And yes, I would include the original Supernatural in this grouping as a solid, timeless work.

Can the spinoff live up to the legacy?

I must admit that at first glance the worldbuilding looks kind of thin. The hint of an interesting plot is shown which gives some hope there.

Then there are the characters...

Previously I have written about what it really means to have "flawed" characters. (part 2) To sum up a larger point: A character should lack at the start of the story which they gain by the end of it. (Musicals will make this obvious with an "I want" song.) From the trailer, we are given a good sense of what John Winchester lacks and is hoping to gain from the story.

But what about Mary? What is her flaw? What is she lacking? From the trailer the answer seems to be: nothing. She's a perfect, actualized human being who wants for nothing and has no need of anybody in her life. So then... where is my interest? Especially when you are promising a romance. A big part of making it work is that the principle characters of the romantic tale should lack something which the other person fulfills perfectly. We get a hint of this in John's direction - he lacks answers to the fate of his father and Mary is plugged into that hidden world which may hold those answers. Now what is she getting out of all this? I can come up with several possibilities. From what we knew in the original Supernatural show, there's plenty of writing potential with Mary Campbell in a prequel. But is any of that going to be in here? Is any of that going to be explored? From what we've seen in the trailer so far, the answer almost seems to be no. If anything from what little we're shown, the trailer gives the impression that Mary does not need John at all - that if anything he's more of a hinderance to her than any benefit.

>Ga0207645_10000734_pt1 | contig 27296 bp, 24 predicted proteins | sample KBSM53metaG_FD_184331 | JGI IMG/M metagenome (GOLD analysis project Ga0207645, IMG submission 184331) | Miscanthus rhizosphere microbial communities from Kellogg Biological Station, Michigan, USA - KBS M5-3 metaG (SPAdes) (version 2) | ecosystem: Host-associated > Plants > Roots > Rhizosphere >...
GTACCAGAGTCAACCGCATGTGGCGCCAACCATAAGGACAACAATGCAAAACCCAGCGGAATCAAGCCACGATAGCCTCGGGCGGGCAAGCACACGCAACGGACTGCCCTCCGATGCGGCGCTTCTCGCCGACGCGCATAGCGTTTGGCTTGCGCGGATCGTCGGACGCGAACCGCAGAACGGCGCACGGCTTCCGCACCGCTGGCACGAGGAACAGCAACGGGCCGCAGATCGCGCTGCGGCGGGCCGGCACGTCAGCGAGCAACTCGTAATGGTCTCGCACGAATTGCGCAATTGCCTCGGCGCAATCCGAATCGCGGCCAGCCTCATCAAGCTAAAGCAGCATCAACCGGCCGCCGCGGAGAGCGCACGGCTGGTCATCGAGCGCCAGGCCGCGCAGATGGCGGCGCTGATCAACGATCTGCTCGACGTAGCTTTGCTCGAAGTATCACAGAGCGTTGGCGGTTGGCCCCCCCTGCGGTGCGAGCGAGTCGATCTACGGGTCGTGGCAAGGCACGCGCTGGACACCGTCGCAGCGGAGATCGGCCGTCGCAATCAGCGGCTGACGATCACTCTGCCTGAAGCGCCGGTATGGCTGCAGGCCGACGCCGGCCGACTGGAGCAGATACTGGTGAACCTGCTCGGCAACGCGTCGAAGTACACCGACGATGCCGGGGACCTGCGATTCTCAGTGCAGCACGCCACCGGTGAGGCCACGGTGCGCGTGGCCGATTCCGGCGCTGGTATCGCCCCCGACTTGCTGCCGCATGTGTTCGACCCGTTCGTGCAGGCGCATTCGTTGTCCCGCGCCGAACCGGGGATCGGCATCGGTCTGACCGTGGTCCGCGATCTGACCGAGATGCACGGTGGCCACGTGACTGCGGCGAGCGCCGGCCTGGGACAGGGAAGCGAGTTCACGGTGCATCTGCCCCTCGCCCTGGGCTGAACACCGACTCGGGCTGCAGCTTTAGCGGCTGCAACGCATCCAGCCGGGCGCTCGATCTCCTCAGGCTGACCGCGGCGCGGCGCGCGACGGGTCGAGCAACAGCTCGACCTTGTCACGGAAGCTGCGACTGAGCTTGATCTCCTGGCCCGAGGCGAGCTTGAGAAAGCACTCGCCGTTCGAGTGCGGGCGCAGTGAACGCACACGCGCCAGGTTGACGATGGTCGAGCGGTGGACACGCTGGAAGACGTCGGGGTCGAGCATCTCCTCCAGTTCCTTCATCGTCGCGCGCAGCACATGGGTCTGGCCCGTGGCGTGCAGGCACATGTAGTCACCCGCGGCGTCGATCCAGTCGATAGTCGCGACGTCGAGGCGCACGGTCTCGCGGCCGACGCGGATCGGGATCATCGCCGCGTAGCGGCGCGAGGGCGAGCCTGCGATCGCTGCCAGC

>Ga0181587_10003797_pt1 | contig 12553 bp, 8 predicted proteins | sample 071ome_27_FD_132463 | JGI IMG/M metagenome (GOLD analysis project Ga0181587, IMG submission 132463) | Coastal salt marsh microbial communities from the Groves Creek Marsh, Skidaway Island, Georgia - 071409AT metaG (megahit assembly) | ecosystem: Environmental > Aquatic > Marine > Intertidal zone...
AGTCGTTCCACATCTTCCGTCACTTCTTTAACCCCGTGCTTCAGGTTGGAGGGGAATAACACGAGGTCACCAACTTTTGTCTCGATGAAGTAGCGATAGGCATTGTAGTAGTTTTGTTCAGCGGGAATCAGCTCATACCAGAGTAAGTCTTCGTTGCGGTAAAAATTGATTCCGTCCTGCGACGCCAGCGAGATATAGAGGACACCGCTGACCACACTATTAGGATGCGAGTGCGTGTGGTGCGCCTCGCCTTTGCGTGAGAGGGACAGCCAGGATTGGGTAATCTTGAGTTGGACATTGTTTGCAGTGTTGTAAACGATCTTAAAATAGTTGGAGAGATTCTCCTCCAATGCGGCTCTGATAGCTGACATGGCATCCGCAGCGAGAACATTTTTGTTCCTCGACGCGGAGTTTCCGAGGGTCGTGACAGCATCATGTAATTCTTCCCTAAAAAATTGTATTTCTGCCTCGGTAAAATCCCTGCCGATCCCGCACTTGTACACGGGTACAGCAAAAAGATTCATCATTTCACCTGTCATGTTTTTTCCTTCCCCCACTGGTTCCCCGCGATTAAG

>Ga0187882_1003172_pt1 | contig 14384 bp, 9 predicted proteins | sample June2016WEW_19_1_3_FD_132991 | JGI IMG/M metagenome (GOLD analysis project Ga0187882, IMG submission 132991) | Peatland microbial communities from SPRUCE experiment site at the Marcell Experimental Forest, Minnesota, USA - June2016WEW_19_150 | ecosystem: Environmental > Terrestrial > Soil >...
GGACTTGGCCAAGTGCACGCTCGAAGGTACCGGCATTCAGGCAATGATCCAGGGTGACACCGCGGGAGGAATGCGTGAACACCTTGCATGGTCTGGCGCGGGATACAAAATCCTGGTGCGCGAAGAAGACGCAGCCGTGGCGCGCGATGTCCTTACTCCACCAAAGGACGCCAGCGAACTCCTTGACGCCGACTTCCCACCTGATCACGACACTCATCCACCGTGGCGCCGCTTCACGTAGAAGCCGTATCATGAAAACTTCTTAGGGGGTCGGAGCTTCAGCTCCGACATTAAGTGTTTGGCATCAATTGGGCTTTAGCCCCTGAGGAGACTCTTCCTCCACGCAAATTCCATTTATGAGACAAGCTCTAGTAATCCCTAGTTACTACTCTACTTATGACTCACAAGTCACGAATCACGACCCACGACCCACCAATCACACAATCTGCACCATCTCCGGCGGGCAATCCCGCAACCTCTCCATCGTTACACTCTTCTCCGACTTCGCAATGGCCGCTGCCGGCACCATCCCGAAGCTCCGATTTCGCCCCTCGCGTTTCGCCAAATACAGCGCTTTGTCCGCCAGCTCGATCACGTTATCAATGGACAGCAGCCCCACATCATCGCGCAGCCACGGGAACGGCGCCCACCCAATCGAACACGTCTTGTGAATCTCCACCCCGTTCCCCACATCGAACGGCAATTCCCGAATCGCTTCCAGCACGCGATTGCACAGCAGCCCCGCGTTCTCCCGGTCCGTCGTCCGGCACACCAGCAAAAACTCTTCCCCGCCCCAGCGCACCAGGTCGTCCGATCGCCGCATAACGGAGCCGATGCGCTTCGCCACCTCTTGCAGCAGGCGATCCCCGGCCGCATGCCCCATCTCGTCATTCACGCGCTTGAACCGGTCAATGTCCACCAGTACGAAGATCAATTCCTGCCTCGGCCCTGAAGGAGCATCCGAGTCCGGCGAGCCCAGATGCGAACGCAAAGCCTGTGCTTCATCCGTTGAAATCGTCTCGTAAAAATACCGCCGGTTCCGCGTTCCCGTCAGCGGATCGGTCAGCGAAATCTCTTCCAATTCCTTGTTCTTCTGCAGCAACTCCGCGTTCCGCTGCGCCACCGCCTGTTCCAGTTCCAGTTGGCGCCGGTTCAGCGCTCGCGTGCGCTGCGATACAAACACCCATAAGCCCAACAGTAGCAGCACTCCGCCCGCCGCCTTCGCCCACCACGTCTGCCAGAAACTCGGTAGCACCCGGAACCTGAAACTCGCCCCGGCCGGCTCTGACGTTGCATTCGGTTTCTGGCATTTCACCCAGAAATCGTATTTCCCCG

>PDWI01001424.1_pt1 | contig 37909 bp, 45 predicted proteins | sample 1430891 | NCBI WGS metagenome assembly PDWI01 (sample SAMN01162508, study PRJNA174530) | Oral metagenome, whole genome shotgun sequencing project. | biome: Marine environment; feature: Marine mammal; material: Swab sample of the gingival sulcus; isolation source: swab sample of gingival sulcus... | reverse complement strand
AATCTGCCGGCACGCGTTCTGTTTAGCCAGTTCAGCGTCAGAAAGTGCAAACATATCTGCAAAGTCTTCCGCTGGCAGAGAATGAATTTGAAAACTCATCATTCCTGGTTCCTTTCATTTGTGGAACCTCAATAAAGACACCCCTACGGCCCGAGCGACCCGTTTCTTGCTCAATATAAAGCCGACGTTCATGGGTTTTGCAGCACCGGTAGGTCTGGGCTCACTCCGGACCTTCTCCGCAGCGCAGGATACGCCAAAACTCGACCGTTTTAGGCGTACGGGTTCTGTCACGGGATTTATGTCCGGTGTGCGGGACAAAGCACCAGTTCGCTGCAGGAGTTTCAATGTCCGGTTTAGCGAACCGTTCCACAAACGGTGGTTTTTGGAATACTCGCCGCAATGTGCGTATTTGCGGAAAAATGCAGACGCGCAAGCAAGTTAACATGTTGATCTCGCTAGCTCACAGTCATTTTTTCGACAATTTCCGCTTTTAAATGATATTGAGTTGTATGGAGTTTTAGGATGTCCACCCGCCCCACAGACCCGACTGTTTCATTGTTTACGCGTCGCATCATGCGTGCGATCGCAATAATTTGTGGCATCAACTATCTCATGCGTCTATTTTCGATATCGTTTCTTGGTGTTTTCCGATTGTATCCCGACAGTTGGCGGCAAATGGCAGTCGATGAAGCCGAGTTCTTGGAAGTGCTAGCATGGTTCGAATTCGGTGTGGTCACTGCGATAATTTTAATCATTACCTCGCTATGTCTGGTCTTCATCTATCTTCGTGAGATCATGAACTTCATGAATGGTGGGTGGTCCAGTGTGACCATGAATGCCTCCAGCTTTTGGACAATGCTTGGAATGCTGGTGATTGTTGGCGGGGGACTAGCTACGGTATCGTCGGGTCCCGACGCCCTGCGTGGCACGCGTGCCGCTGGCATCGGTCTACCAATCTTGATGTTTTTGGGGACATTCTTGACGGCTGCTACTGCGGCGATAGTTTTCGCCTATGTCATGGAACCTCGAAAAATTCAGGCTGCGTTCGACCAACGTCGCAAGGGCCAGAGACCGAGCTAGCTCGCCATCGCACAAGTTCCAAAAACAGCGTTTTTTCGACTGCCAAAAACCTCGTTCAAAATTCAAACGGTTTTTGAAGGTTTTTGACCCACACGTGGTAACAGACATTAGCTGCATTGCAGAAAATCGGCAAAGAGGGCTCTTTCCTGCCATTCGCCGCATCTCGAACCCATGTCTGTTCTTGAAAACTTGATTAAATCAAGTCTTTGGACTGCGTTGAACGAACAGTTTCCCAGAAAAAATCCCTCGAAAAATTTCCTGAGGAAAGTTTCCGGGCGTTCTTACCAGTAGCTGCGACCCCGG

Obviously this could all be changed by the time the actual episode airs. Trailers can lie about their product. But you can't tell me these two people are in love and expect me to just believe it because I know how their story ends. You've got to show me that they're in love.

See, there's a trend I like to call "cargo-cult writing" by which people seem to believe that if they can copy the form of something ("put in the trope") then they will get the same function. For an example: "Supernatural had a car driving down the highway. If we have a vehicle driving around, that will make it like Supernatural!"

That's not how it works (literally or metaphorically). It wasn't the car driving down the highway that made Supernatural. It was the characters and moments INSIDE the car that made it work. They had a need of a function - character interaction - and adopted the form from what was available: driving the car. You can shove your characters onto the road but that doesn't automatically make it work. You've got to dig deeper, get to the inside of the car, the heart of it all.

The trailer shows me that there is a lot of copying of the forms from Supernatural, but doesn't show me enough of the function. Where's the heart? Where's the core of it all? I know the story is supposed to end in marriage, that it should all be a grand romance. Where is the love? What do these two people get from each other that they can't get from anyone else?

I am cautiously optimistic about this. I really would love for Supernatural to have a good, solid spin off (I was even rooting for Wayward Sisters). The people involved in this production have earned enough goodwill from me that I will give this show a shot. The question will be can they find and bring out the heart of this show and give us another great classic? Or will this all be another empty shell, an imitation of greatness?

Well I'll be here to give it a fair chance. Hope you'll join me.

Cross posted from Hunting Muses.